• If you are a smoker, you should stop smoking weeks before surgery.

  • You may be asked to stop taking aspirin, ibuprofen, or other medications that thin your blood and may increase bleeding.

  • Tell your surgeon about any medications you take, including herbal supplements and over-the-counter medications.

  • Tell your doctor if you or someone in your family has any history of bleeding or reactions to anesthesia.

  • Ask your surgeon if you should take your regular medications with a small sip of water on the day of surgery.

  • If you may go home on the same day as surgery, make sure you have someone who will drive you home and stay with you.

During the procedure

Whether breast augmentation surgery is done under general anesthesia or local anesthesia with intravenous (IV) sedation, an IV will be started. Medication will be given through the IV to make you comfortable during surgery. This is what may happen once the surgery begins:

  • One or more incisions will be made in areas that will not be obvious after surgery. These incisions may be under the breast, under the arm, or around the nipple.

  • The implant will be inserted through an incision and placed under a chest muscle or directly under the breast.

  • The incision or incisions may be closed using stitches, skin adhesive, or surgical tape.

  • In some cases a plastic drain may be left in place.

After the procedure

You will be taken from the operating room to the recovery area, where nurses will monitor you until you have recovered from the anesthesia. You may have a bulky dressing over your breasts, or you may be wearing a surgical bra. Once you can take fluids well by mouth, the IV will be removed. It will be important to get up and start walking as soon as possible to prevent the complication of blood clot formation in the legs.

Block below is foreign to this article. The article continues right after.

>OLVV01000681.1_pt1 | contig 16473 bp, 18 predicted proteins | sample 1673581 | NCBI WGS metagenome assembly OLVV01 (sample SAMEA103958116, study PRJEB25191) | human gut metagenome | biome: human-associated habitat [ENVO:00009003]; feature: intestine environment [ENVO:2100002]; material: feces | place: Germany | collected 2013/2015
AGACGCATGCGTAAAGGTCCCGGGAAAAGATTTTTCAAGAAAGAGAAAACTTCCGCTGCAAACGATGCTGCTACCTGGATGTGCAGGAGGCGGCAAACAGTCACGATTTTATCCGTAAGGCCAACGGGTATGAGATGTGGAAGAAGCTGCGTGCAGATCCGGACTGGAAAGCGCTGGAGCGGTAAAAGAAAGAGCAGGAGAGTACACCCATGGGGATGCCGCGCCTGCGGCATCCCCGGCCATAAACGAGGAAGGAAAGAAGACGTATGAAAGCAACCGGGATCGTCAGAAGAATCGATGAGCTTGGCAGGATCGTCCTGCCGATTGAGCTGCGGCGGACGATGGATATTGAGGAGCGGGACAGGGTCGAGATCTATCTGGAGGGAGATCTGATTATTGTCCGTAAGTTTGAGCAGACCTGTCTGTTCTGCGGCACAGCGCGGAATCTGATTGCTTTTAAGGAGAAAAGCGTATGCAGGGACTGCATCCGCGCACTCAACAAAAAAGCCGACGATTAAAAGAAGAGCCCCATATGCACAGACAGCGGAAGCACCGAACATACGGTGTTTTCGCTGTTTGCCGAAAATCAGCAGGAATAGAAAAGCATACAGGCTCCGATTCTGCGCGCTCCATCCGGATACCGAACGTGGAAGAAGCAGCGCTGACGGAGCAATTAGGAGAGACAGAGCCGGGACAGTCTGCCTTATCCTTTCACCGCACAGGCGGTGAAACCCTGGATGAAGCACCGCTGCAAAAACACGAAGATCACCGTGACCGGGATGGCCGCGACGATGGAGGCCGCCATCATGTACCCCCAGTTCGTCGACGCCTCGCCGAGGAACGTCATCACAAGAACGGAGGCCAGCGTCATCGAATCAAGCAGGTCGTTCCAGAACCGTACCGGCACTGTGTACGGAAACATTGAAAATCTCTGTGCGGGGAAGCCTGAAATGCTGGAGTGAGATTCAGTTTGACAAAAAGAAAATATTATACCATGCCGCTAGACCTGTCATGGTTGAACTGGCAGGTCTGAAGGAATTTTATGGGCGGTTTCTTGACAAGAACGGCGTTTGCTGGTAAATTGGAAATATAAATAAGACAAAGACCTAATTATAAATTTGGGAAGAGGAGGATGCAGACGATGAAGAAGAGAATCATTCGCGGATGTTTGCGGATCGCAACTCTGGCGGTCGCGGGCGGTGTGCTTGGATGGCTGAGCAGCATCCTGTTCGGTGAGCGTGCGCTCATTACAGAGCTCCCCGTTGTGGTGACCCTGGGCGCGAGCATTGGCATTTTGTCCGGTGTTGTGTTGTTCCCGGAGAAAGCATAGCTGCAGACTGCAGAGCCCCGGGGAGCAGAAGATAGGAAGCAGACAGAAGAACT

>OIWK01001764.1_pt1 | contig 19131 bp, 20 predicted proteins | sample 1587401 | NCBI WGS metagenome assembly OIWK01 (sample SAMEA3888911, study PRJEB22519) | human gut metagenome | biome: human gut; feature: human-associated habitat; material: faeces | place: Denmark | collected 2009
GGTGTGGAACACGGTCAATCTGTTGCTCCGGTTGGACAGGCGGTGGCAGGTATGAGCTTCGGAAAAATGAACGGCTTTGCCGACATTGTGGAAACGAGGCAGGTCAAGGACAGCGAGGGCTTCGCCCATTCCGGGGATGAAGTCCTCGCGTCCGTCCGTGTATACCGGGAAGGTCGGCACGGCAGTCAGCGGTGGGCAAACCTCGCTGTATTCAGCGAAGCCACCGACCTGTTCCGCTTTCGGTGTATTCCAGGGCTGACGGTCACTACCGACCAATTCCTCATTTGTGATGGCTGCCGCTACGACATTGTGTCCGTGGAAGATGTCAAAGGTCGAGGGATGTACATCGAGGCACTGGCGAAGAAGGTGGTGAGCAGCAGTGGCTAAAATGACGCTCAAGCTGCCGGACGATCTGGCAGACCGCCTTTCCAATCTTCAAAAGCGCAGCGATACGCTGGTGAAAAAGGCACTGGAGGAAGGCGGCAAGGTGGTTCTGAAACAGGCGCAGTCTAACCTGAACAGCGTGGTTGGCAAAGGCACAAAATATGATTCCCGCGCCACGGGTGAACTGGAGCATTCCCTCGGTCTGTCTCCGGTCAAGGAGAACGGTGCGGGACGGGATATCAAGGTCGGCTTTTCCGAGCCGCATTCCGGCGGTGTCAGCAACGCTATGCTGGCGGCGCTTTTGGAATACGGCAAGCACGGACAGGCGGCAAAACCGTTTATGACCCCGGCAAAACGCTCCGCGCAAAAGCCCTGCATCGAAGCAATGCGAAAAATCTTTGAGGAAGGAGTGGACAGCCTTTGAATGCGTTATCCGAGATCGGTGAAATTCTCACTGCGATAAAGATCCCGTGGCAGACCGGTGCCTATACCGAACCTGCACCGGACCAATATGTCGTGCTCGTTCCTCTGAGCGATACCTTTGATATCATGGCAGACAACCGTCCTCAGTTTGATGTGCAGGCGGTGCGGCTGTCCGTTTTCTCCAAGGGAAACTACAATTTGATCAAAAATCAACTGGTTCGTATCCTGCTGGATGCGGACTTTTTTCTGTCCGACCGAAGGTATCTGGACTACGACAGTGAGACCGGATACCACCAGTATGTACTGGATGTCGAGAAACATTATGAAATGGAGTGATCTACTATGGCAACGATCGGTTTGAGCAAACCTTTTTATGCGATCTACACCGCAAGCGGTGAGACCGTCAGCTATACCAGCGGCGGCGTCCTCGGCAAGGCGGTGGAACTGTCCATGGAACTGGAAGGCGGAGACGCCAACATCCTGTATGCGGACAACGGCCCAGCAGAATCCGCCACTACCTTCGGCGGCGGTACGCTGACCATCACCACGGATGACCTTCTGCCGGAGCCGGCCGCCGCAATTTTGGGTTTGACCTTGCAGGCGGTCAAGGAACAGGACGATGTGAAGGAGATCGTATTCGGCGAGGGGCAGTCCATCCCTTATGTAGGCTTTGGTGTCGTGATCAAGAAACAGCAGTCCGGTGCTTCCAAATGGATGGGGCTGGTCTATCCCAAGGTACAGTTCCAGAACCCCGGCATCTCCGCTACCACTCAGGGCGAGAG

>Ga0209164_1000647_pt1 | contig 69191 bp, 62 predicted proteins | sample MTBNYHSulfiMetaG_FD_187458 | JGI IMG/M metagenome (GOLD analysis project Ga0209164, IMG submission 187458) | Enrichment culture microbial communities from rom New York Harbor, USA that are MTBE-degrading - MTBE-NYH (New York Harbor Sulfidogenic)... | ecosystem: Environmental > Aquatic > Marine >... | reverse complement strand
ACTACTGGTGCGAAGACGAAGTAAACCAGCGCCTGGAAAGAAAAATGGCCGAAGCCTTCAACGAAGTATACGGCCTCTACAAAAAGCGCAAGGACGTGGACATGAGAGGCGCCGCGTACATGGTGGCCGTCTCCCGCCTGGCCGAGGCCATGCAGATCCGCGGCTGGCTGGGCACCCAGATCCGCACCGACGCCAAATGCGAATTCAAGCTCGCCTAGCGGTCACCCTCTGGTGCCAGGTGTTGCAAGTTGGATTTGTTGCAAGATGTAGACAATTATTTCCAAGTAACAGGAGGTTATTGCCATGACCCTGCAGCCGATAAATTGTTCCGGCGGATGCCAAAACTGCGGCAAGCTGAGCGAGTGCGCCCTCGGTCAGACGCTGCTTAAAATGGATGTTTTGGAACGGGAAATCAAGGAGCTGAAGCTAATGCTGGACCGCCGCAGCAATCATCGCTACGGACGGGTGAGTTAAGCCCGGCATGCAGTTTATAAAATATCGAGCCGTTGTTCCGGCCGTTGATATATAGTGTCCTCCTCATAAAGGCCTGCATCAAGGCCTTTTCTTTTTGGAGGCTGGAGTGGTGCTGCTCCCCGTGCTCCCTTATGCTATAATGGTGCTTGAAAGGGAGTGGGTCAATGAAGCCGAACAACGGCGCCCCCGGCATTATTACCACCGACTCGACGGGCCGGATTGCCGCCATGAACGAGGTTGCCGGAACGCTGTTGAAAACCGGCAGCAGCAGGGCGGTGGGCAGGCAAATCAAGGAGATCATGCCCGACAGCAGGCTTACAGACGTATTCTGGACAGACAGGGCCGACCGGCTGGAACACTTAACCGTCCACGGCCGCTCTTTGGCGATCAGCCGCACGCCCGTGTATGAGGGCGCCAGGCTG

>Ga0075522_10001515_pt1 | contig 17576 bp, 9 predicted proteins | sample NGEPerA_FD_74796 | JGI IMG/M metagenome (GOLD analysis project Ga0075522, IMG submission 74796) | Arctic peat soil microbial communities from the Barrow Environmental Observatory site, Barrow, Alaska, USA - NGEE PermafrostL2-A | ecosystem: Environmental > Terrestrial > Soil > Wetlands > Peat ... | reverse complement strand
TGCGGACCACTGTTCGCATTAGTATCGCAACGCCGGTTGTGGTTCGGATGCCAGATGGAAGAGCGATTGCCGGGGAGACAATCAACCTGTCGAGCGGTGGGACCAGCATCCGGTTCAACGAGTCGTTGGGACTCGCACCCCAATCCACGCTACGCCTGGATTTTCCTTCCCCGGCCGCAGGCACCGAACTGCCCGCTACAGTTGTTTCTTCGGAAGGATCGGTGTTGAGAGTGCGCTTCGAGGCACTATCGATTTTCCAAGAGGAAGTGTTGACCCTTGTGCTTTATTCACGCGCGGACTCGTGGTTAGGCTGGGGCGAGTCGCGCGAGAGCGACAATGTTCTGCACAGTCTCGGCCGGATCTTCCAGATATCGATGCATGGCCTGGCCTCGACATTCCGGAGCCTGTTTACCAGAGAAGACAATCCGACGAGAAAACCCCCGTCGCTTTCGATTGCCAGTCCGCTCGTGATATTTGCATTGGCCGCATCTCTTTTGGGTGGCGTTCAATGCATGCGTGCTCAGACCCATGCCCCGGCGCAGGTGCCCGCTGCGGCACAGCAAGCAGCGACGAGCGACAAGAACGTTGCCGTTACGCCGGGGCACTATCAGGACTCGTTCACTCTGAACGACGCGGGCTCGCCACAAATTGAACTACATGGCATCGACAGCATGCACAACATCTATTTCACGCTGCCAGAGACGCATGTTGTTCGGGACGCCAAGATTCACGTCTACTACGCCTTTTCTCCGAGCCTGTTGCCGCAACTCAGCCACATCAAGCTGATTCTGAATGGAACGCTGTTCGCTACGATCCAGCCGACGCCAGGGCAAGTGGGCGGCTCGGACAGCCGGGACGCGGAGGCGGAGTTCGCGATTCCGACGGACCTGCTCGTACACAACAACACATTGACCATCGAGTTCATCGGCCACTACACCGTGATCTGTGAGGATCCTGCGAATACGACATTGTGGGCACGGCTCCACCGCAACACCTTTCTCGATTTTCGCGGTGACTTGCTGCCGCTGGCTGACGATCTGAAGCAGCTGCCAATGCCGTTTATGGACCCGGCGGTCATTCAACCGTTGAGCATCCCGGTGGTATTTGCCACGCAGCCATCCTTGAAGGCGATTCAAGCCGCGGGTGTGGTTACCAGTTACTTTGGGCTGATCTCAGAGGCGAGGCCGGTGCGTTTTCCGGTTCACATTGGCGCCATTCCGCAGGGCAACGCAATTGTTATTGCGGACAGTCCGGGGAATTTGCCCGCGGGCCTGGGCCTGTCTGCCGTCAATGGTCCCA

Once you get home, it’s important to follow all your surgeon's instructions and keep all your follow-up appointments. Take all the medications that your surgeon prescribes as directed. These may be included in home-care instructions:

  • You should be able to resume a normal diet as tolerated.

  • You may be limited to a sponge bath for several days. Your surgeon may let you take a shower after about five days. Ask your surgeon when you can safely have a tub bath.

  • During the first few days after surgery you should expect to feel sore. You should avoid lifting, pulling, or pushing until your surgeon says it is safe.

  • Dressings and drains may be removed by your surgeon within a few days. You may be given a special support bra to wear after the dressings are removed. Stitches or adhesive tapes may be removed in about seven days.

  • You will gradually be able to return to normal activities over several days. You may need to wait a few weeks before returning to physical activities. Ask your surgeon when it is safe to return to work or to specific activities.

Notify your surgeon about any of the following:

  • Increasing pain or pain that is not relieved by prescribed pain medication

  • Any drainage, bleeding, redness, or swelling around your incision areas

  • Fever

  • Leg pain or leg swelling

  • Trouble breathing, chest pain, or heart palpitations